Abraham, one of our CUDA employees, will be working with the teachers and principals in the area of conflict management. We have a meeting set for this Saturday with school faculty. One of the school principals approached us with some faculty dynamic issues, and she is seeking extra help from the NGO. That is really exciting to me. One, I feel like this past year served as a time to lay a foundation of trust with the schools. Two, this is where part of the holistic model of our ministry plays a role. We are there to serve the whole person: student and teacher alike. Aside from that opportunity, one of the third grade teachers I worked with all year has requested to study the Bible with me over the summer break. God is certainly opening doors through this ministry.

For Christmas, the CUDA staff, family, and some members of the church acted out a Christmas drama at the two schools. Emilia, a new member to the church, has a lot of experience with children's ministry. We welcomed her ideas for dramas we could use in the schools. The children seemed to enjoy the production, and it was a great message to present along side the traditional drama they see of Jesus' birth.

It is becoming an annual tradition to have our celebration meeting the Sunday before Christmas out at Naranjal. One of our house churches meets in this poor community, and they are usually unable to participate in the celebration Sundays throughout the rest of the year. This year, the church acted out the same drama that Emilia recommended for the schools, served paneton and hot chocolate (the traditional Christmas treat), shared in communion, and gave out toys to the children in the community that had been donated. It was a beautiful Sunday.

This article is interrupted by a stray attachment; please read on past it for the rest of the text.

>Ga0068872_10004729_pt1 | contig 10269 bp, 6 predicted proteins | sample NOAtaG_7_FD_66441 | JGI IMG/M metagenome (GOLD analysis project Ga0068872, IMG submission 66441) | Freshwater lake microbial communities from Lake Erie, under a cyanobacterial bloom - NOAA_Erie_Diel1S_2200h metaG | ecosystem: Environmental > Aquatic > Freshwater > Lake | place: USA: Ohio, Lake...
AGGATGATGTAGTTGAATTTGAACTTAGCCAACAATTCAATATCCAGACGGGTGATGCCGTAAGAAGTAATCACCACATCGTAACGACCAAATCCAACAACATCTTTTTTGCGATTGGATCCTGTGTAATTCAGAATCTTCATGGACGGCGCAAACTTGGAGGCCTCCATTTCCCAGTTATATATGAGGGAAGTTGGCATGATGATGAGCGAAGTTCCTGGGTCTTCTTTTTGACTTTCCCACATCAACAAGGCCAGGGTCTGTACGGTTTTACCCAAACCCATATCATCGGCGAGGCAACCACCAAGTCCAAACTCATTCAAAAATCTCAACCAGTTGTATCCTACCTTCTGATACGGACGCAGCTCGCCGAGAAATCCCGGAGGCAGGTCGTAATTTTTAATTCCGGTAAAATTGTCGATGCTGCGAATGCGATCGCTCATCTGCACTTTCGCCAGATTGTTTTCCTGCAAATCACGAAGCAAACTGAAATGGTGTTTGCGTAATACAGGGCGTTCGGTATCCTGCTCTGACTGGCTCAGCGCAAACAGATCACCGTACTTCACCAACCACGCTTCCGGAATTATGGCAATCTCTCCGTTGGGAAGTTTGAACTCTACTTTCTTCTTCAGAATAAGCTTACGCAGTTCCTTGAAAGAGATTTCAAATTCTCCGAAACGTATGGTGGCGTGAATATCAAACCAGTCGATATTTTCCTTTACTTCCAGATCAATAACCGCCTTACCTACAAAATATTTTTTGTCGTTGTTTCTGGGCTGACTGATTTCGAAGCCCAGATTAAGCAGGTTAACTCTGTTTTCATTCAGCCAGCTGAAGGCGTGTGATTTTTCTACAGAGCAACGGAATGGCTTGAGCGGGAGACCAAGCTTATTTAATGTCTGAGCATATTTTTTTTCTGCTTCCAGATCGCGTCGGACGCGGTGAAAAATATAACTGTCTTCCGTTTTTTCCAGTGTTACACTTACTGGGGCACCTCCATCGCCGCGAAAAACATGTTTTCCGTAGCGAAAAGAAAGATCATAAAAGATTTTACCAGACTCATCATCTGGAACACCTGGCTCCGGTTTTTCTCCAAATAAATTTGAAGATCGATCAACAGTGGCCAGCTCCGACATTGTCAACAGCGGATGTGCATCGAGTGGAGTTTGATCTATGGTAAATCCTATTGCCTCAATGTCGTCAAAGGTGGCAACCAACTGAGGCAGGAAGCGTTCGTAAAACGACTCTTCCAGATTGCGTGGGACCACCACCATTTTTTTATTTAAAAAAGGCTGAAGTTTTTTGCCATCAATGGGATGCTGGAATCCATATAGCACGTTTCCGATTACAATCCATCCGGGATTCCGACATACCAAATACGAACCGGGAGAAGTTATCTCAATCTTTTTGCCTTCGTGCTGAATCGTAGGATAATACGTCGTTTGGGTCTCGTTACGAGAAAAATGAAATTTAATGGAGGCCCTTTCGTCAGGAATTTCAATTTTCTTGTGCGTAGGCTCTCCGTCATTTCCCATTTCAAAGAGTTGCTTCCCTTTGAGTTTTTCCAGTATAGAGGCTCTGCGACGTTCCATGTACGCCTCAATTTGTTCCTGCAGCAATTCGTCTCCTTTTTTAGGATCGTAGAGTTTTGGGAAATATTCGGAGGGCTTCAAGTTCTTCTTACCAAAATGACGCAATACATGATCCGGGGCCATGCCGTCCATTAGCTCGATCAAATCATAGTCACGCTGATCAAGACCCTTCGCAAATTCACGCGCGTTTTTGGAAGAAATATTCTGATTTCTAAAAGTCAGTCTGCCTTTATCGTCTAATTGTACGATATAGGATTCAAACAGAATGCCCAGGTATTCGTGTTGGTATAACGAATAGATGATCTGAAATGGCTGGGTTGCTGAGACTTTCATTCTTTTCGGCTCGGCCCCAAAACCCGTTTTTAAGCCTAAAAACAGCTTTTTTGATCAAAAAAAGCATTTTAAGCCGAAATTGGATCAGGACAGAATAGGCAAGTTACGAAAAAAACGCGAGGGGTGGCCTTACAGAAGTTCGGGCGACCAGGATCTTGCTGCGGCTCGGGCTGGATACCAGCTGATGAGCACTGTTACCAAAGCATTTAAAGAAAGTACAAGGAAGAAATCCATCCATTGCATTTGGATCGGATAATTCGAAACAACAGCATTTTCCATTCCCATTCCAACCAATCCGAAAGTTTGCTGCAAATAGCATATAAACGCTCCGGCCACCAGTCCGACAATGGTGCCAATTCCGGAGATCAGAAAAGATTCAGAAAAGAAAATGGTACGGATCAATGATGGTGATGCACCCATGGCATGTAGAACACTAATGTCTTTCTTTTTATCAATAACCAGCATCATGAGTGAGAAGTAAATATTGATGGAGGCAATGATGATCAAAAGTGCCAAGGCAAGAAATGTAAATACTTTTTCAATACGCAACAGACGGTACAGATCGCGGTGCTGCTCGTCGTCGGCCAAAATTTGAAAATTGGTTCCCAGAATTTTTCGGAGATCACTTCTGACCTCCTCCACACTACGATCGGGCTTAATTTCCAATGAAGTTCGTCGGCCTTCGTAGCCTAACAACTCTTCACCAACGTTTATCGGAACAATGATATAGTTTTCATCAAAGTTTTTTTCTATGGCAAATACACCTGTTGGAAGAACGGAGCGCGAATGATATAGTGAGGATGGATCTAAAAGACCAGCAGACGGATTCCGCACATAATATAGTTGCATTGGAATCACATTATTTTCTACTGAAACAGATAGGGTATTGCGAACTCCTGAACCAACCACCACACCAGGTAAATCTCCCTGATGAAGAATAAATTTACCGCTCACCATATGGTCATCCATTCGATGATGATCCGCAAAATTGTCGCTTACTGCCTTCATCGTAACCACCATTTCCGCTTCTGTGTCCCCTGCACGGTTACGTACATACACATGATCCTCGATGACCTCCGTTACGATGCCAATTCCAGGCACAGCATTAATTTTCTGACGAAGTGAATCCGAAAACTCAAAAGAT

At the Naranjal Sunday meeting, the church met two of its newest members. We are excited to share with you that Alfredo and Judith (after going through a long process and waiting for a call) brought their two adopted sons to the gathering for all of us to meet. Andres is two years old, and Ángel is 1 year 2 months. They are brothers, and they are absolutely adorable. We are so happy for Alfredo and Judith, and we pray for wisdom and God's blessings as the boys adjust to their new home.

Many blessings to you and yours for the coming year from the church in Arequipa!

Pray for 2013

My family just lost its permanent visas. I feel a great deal of frustration about the situation. The reason that we lost them was fair enough, but it was something of a technicality. I think I would feel better if there had been some major issue or injustice, actually. As it is, the time and money we will lose in order to remain in Peru one way or another seems frivolous.
Our first prayer is that we be able to remain in country without any problems. There is no reason to think that will not happen, but things are at least more precarious than before.

A close second is our prayer that CUDA would not be negatively affected. We are just to the point of finishing some legal procedures in country that, hopefully, will not require my visa to complete.

Too many good things are planned for this year to be utterly gloomy about our news. Not least, tomorrow and the next day some of our future teammates arrive for a visit. It is a sign of blessings to come. Later in the year we will have summer interns, a large group of students led by Bill and Holly Richardson, and the arrival of long-term apprentices Andrew and Bethany Gray from Australia. Please pray for funding for all of these arrivals and consider helping them financially (contact us via email if you would like to give).